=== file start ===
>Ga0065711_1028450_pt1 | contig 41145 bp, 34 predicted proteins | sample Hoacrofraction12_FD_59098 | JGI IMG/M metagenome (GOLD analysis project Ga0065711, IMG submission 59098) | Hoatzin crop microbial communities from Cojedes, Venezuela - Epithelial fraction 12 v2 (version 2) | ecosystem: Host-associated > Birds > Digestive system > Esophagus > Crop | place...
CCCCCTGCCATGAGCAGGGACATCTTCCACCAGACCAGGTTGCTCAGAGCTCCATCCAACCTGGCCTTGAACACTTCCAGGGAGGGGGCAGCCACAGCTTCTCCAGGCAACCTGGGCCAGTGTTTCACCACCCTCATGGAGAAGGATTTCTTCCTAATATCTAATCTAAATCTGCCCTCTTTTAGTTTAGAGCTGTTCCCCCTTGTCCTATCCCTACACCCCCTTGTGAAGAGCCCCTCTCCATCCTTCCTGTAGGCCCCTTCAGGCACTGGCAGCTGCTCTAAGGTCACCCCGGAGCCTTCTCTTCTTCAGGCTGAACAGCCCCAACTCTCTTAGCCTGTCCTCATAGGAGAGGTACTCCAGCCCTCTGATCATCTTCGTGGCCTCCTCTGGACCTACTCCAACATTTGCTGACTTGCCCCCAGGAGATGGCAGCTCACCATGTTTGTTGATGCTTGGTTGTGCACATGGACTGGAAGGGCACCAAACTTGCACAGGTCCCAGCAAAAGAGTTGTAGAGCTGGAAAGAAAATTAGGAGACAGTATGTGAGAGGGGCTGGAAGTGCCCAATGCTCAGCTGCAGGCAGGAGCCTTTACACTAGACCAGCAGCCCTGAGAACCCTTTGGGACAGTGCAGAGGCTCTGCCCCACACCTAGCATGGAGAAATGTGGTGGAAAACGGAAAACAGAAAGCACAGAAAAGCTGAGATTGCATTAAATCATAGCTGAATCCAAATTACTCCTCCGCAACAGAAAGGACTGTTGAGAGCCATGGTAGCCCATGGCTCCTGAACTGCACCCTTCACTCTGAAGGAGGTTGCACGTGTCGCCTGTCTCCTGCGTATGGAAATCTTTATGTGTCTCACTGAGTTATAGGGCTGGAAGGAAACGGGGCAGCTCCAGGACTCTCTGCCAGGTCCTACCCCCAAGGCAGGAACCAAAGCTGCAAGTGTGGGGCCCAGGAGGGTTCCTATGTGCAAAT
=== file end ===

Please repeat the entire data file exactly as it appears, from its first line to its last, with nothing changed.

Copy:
>Ga0065711_1028450_pt1 | contig 41145 bp, 34 predicted proteins | sample Hoacrofraction12_FD_59098 | JGI IMG/M metagenome (GOLD analysis project Ga0065711, IMG submission 59098) | Hoatzin crop microbial communities from Cojedes, Venezuela - Epithelial fraction 12 v2 (version 2) | ecosystem: Host-associated > Birds > Digestive system > Esophagus > Crop | place...
CCCCCTGCCATGAGCAGGGACATCTTCCACCAGACCAGGTTGCTCAGAGCTCCATCCAACCTGGCCTTGAACACTTCCAGGGAGGGGGCAGCCACAGCTTCTCCAGGCAACCTGGGCCAGTGTTTCACCACCCTCATGGAGAAGGATTTCTTCCTAATATCTAATCTAAATCTGCCCTCTTTTAGTTTAGAGCTGTTCCCCCTTGTCCTATCCCTACACCCCCTTGTGAAGAGCCCCTCTCCATCCTTCCTGTAGGCCCCTTCAGGCACTGGCAGCTGCTCTAAGGTCACCCCGGAGCCTTCTCTTCTTCAGGCTGAACAGCCCCAACTCTCTTAGCCTGTCCTCATAGGAGAGGTACTCCAGCCCTCTGATCATCTTCGTGGCCTCCTCTGGACCTACTCCAACATTTGCTGACTTGCCCCCAGGAGATGGCAGCTCACCATGTTTGTTGATGCTTGGTTGTGCACATGGACTGGAAGGGCACCAAACTTGCACAGGTCCCAGCAAAAGAGTTGTAGAGCTGGAAAGAAAATTAGGAGACAGTATGTGAGAGGGGCTGGAAGTGCCCAATGCTCAGCTGCAGGCAGGAGCCTTTACACTAGACCAGCAGCCCTGAGAACCCTTTGGGACAGTGCAGAGGCTCTGCCCCACACCTAGCATGGAGAAATGTGGTGGAAAACGGAAAACAGAAAGCACAGAAAAGCTGAGATTGCATTAAATCATAGCTGAATCCAAATTACTCCTCCGCAACAGAAAGGACTGTTGAGAGCCATGGTAGCCCATGGCTCCTGAACTGCACCCTTCACTCTGAAGGAGGTTGCACGTGTCGCCTGTCTCCTGCGTATGGAAATCTTTATGTGTCTCACTGAGTTATAGGGCTGGAAGGAAACGGGGCAGCTCCAGGACTCTCTGCCAGGTCCTACCCCCAAGGCAGGAACCAAAGCTGCAAGTGTGGGGCCCAGGAGGGTTCCTATGTGCAAAT